When its weird existentialism in anime aesthetics that you want, you can’t go wrong with Yoko Taro's spinoff to his Drakengard series.
He was already known for his calculated strangeness and that's the direction he went for NieR: Automata. He hams it up, adjusting his signature with touches of genius in narrative and gameplay.
Although they never quite perfected the PC port, at least the Xbox One users got acquainted to the android 2B in this enhanced Become as Gods edition.
As exciting as DLCs and awesome outfits are, getting to experience the story and its myriad of endings is enough for most.
Of course, NieR doesn't claim to be perfect. There may be some debate over the game's designs--minimalist for some, drab and barren for others--and, technical issues may have been carried over. But what remains, is the mastery of Yoko Taro's storytelling that makes it rise above all that. It has a playscore of 8.96.
The third installment to CD Projekt Red's has been most everywhere, topping list after list since its release on the Xbox One on 2015.
To answer what makes it an awesome singleplayer game, it's hard to point out just one aspect of its vast, colorful, medieval magic whole. At the time of its release, the scale of Witcher 3's world was unparalleled.
In their review, IGN points out the game's the fetch-heavy questing. But, set against the backdrop of Witcher's rich and expansive universe, there's always something to fall back on, whether it's exploration or their many interesting characters.
This grand scope may have led to some shortcomings in combat and leveling though, at least for Game Revolution who gave it a 7.
There might small glitches, bugs, and annoyances, according to COGconnected, its triple A RPG storytelling is enough to outweigh all of them. Plus, with all the packed DLCs, it deserves the excellent praise with a playscore of 9.05.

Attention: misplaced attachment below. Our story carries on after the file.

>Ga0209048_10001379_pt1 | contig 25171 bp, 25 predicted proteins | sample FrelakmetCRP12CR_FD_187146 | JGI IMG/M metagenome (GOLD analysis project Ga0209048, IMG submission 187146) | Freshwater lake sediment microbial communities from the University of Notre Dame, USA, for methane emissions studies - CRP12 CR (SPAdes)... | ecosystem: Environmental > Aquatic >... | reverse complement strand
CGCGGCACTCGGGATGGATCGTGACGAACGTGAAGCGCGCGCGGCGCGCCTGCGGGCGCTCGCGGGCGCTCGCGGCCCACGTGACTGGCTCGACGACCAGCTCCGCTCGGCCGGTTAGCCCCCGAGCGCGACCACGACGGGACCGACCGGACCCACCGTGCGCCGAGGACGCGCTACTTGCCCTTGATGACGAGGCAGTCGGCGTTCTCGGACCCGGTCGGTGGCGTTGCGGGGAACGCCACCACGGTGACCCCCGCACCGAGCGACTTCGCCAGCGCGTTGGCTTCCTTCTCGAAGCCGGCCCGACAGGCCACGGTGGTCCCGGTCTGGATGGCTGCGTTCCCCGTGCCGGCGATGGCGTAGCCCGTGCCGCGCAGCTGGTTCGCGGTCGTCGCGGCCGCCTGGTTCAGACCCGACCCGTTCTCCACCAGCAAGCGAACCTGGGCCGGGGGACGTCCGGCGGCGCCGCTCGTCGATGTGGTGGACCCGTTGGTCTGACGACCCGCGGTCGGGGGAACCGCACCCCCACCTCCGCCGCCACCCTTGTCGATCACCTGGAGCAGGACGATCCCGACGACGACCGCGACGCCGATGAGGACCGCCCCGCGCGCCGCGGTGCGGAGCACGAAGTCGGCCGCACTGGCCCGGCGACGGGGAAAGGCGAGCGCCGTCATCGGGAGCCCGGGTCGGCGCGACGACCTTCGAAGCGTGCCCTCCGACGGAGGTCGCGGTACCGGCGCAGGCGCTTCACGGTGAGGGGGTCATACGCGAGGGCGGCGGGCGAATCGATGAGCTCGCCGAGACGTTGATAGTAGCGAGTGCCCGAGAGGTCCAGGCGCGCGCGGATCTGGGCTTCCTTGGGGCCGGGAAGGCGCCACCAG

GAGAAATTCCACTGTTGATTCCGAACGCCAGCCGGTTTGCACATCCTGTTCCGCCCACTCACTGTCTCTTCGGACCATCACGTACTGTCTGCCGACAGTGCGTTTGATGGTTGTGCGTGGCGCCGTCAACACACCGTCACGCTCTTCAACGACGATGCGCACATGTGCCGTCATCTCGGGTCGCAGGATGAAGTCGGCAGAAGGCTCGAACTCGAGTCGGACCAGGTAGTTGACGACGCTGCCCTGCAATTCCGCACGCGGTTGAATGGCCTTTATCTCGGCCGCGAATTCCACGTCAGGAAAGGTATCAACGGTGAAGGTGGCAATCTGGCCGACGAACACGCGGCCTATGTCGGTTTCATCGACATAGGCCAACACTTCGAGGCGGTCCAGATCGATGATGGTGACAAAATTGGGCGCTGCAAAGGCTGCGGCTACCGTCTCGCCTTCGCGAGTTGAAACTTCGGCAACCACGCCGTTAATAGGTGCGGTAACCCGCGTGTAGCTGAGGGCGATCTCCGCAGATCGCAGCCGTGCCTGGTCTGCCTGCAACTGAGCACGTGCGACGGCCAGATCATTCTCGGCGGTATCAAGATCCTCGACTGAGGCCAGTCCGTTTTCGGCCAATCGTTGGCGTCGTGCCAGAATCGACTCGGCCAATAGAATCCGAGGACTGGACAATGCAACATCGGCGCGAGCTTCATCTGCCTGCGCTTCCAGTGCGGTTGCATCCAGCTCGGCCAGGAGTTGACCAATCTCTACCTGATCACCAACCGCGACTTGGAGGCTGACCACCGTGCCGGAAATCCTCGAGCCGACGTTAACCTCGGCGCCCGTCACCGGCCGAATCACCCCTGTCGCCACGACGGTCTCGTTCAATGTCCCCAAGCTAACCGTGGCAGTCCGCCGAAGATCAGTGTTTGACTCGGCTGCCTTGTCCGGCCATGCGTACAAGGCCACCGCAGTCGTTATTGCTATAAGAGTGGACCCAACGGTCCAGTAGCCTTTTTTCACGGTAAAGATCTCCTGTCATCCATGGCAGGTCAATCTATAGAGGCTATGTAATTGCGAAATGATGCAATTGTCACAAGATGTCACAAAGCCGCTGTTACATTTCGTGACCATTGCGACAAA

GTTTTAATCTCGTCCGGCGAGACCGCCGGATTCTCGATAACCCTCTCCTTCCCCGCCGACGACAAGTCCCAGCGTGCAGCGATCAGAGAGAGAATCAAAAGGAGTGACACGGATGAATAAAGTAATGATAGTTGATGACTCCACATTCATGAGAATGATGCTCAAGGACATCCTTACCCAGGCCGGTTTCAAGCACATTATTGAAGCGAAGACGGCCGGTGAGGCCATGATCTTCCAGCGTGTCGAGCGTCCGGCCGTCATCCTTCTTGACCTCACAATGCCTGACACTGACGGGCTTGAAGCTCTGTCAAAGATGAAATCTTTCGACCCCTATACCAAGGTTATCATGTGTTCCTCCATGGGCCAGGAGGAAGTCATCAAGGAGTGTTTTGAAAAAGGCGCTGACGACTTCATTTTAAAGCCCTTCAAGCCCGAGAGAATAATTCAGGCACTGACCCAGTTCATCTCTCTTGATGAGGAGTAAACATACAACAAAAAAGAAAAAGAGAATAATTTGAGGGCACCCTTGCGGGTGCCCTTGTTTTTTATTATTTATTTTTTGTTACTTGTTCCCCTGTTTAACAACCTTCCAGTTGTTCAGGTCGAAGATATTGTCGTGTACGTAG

You could say this beloved Microsoft classic got home turf advantage, but that wouldn't do justice to Turn10's breathtaking racing game.
With every title in this franchise, they sought to create the ultimate racing experience. Forza Motorsport 7 is the closest they've ever gotten. Yet. It locks down the racing genre on the Xbox One (and especially the Xbox One X, with its 4K support.) It's not just all beauty though, it's also content.
Hardcore Gamer's Adam Beck weighs in again, talkiing about the variety that Motorsport 7 offers, from cars and tracks, to customizations and effects. And, for singleplayers, cogconnected delivers good news, commenting on the game's career mode that feels more streamlined than ever before.
For hardcore fans of the series, refinements are all the game needs, and Turn10 continues to deliver, with a playscore of 9.06
Rockstar's long waited second entry to their wild west RPG might be an outstanding achievement on its own, it still remains at number two on both the PlayStation 4 lists, and now even on the Xbox One. Not like there's anything wrong with number two.
RDR2 has been praised left and right, especially for its enveloping open-world adventures. Video Gamer gave it a 9, for its well-realized setting made alive by its "wonderful scripting" and "stellar performances."
As far as open-world role-playing games go, RDR2 sets a whole new bar. With such a diverse and living world, GameSpew went so far as saying it's less a videogame, and more of a thing in itself that you can visit and experience on your own time.
The hype and expectations were on an all time high for this rockstar creation and it was all worth it in the end. It has a playscore of 9.2.
Was there ever any doubt? As much as Motorsport 7 delivers one of the best serious racing experiences, Forza Horizon 4 seems better, if only for that all-around experience.
With its absorbing free-roaming open world of Great Britain, it's less about racing than it is about driving. If its best-looking you want, Horizon 4 doesn't fall short. This might only be a few tweaks away from the beauty that was Forza Horizon 3, it still manages to one-up the previous game with more than a few interesting additions and an overhaul in graphics.
But, in addition to the thing they've been nailing year after year, its the freedom that this installment offers. Videogamer says it best: "There are no tests to take, no licences to earn; you just drive."
Its fun. It's straightforward, it knows exactly what you want in a driving simulator, and it has a playscore of 9.24